abduction of Miss Joy Stojak, resisting arrest, attempted homicide of police officers,
discharging an unregistered weapon, willful destruction of city and state property, and
abuse and sale of drugs.”
“High-grade cocaine powder was found in your pockets.”
“That's ridiculous. I never go near drugs.”
“Of course you don't.”
“It's a set-up.”
“I understand -- you're a victim.”
“Yes, I am. I also have a right to make a phone call.”
“Making a phone call is a privilege, given as a reward for good behavior. I feel sure that
you will earn a phone call soon, maybe even this month.” Displaying his handcuffs, Billy
said, “What about these?”
“They go when we feel that you are no longer a danger to others. In time, I hope you will
be able to join the general population. You will have plenty of chance to show us your ...
your willingness to cooperate. This is a school. You'll go to regular classes. We have
mandatory anger-management programs, life-skills classes, vocation classes, and sports.
We also have a drug-abuse program. Your first session is tomorrow.”
“Maybe I'll finally be able to kick my drug habit.”
“I hope you will. It will be up to you. By the way, you made the front page of the
He held up the paper. The front page had a picture of Billy being escorted from Juvenile
Court while being jeered by onlookers, with the headline:
“Front-page treatment. Impressive notoriety. This was real good news to folks around
here. You ticked off lots of people with those phony letters to the Sentinel.” Billy reached
for the paper. The Director pulled it away. “Oh, I don't think so. Newspapers are a
privilege. Tell me who wrote those letters for you and maybe I'll let you look at the
“Mr. Caulfield.”
“Exactly what I thought.”
He handed Billy the paper. Billy took in the front page story at a glance. He turned the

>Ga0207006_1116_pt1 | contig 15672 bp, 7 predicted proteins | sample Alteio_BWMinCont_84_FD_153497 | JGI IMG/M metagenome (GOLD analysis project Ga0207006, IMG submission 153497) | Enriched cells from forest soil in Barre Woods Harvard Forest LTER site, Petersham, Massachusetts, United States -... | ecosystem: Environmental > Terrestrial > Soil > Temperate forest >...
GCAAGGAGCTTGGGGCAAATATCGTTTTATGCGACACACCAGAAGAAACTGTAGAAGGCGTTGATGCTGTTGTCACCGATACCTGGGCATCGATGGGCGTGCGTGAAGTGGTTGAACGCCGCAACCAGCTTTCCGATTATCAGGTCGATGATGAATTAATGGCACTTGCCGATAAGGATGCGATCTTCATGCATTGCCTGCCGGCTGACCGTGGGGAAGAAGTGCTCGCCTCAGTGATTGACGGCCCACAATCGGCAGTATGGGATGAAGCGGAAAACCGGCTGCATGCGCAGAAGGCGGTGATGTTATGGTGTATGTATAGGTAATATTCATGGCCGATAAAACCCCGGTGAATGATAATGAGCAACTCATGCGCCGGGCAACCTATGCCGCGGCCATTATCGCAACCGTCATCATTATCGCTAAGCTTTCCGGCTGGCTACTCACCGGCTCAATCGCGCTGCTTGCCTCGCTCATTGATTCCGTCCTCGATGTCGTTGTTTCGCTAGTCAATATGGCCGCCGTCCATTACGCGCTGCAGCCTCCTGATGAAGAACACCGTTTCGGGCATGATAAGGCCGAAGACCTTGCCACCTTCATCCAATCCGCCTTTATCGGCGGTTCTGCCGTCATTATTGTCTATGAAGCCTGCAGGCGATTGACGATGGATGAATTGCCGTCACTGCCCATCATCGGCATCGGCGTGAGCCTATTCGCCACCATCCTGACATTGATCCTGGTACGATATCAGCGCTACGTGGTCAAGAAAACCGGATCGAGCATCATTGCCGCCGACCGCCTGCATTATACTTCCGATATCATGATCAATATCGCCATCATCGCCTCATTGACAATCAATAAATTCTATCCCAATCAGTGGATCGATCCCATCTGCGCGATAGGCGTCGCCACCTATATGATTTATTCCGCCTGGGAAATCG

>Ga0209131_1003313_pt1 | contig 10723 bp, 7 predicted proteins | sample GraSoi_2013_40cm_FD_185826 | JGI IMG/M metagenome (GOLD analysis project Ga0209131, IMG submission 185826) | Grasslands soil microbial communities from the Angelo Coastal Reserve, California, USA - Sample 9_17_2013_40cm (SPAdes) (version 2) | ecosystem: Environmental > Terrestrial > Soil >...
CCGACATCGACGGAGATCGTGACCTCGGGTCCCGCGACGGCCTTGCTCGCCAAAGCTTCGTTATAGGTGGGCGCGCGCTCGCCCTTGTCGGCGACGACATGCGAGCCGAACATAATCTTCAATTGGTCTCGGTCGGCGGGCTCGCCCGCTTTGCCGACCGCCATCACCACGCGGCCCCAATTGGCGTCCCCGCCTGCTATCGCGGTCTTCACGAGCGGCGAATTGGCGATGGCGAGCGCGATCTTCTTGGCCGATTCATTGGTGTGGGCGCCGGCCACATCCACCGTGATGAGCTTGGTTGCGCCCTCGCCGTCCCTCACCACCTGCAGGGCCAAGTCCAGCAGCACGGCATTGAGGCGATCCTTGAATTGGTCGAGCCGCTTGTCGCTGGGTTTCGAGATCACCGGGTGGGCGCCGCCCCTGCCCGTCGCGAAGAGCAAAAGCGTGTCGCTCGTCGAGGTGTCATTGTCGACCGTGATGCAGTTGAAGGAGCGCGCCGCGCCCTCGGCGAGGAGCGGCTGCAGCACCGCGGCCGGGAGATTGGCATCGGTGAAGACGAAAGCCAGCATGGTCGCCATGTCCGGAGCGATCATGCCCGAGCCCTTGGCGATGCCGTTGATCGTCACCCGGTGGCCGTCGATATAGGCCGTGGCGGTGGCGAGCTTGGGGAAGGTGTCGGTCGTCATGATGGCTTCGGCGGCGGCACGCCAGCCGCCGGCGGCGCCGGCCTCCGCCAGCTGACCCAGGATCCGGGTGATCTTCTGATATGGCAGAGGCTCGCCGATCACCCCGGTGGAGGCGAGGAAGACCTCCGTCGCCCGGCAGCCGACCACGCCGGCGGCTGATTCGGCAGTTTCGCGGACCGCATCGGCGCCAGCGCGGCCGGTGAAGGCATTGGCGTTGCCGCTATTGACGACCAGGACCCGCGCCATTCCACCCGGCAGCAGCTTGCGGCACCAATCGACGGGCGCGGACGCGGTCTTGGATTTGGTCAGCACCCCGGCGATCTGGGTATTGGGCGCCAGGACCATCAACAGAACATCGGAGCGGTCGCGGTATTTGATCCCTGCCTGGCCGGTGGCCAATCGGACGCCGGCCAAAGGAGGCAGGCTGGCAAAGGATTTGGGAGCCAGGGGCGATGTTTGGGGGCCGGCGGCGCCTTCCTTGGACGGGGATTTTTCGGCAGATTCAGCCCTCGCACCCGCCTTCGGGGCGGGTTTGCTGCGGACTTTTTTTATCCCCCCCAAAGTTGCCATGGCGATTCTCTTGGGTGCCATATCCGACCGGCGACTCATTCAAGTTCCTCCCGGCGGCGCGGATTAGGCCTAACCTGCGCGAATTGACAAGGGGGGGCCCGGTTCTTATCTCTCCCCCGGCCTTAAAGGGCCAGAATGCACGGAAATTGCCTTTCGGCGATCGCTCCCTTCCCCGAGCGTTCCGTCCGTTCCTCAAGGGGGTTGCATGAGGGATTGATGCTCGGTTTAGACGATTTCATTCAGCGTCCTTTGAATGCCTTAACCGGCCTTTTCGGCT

pages to the rest of the story, which he speed-read. He handed the paper back.
“Aren't you going to read it?”
“I did. All those quotes from Stojak are garbage.”
“Well, write a letter to the editor. It's a shame old man Caulfield isn't here to write it for
you. But, since he's not, there's not much you can do about it, is there?”
“That kid in my cell last night. Why was he there?”
“Your room. It's your room. Yes, Angel Santiago. He's on the orientation committee. I
hear the two of you got on nicely.”
“We did, but only after I told him I'd kill him if he made a move on me.” Billy said it
“You've got a sense of humor. That's good.”
“Yeah, Angel thought it was funny, too. It sort of broke the ice. Kali Muhammad is
coming to my cell, er, room, tonight. Is he on the orientation committee, too?”
“You know, I think I'm oriented enough. Angel gave me a good overview. He described
the cottage system, the programs, the rules, how things work. I got it. I appreciate the
attention, but Kali doesn't have to bother.”
“No bother. I know Kali doesn't mind.”
“Er, warden ...”
“Director. This is a school, not a jail.”
“Sorry, Director. You know, I'd just as soon not have Kali in my room. I think we have a
bit of a personality conflict, nothing serious. But why ask for hurt feelings?”
“I'll tell him that. Be good feedback for him. We all need feedback in order to improve.
Okay, that's it.”
Director Carson motioned to the guards who grabbed Billy and pulled him to his feet.
The Director got up, walked around the desk and, drawing himself up to full military
bearing, stood in front of Billy. “It's this way. Clean up your act and you can do okay
here. Don't and, well, it would be better for you if you did. It's all in your own hands.”
“That's very good to know. Thank you.”
“Take him back.”
The guards turned Billy around and they started out. “Oh, one more thing,” the Director
said. “Don't try to run. Many have tried. No one has ever made it.”
“I have an offer for you,” Billy said, oblivious to his laughably weak bargaining position
clamped between two guards.
The Director chuckled. “You're in no position to offer deals, son.”
“Things go on here that you don't know about.”
“Take him back.”

Within an hour, Billy was back in the Director's office.

The Director said, “You have something to tell me?”
Billy looked at the guards. The Director dismissed them.
“You have a gang problem. I can help.”
“There is no gang problem.”
“Call off Kali tonight. If he comes, my guess is at least one corpse, maybe two -- and then
lots of people around here asking questions.”
“Is that all?”
“No. There is more, a lot more.”
“Call off Kali and I give you an earful.”
That night, Kali did not show up. Billy slept undisturbed in his private cell, er, room.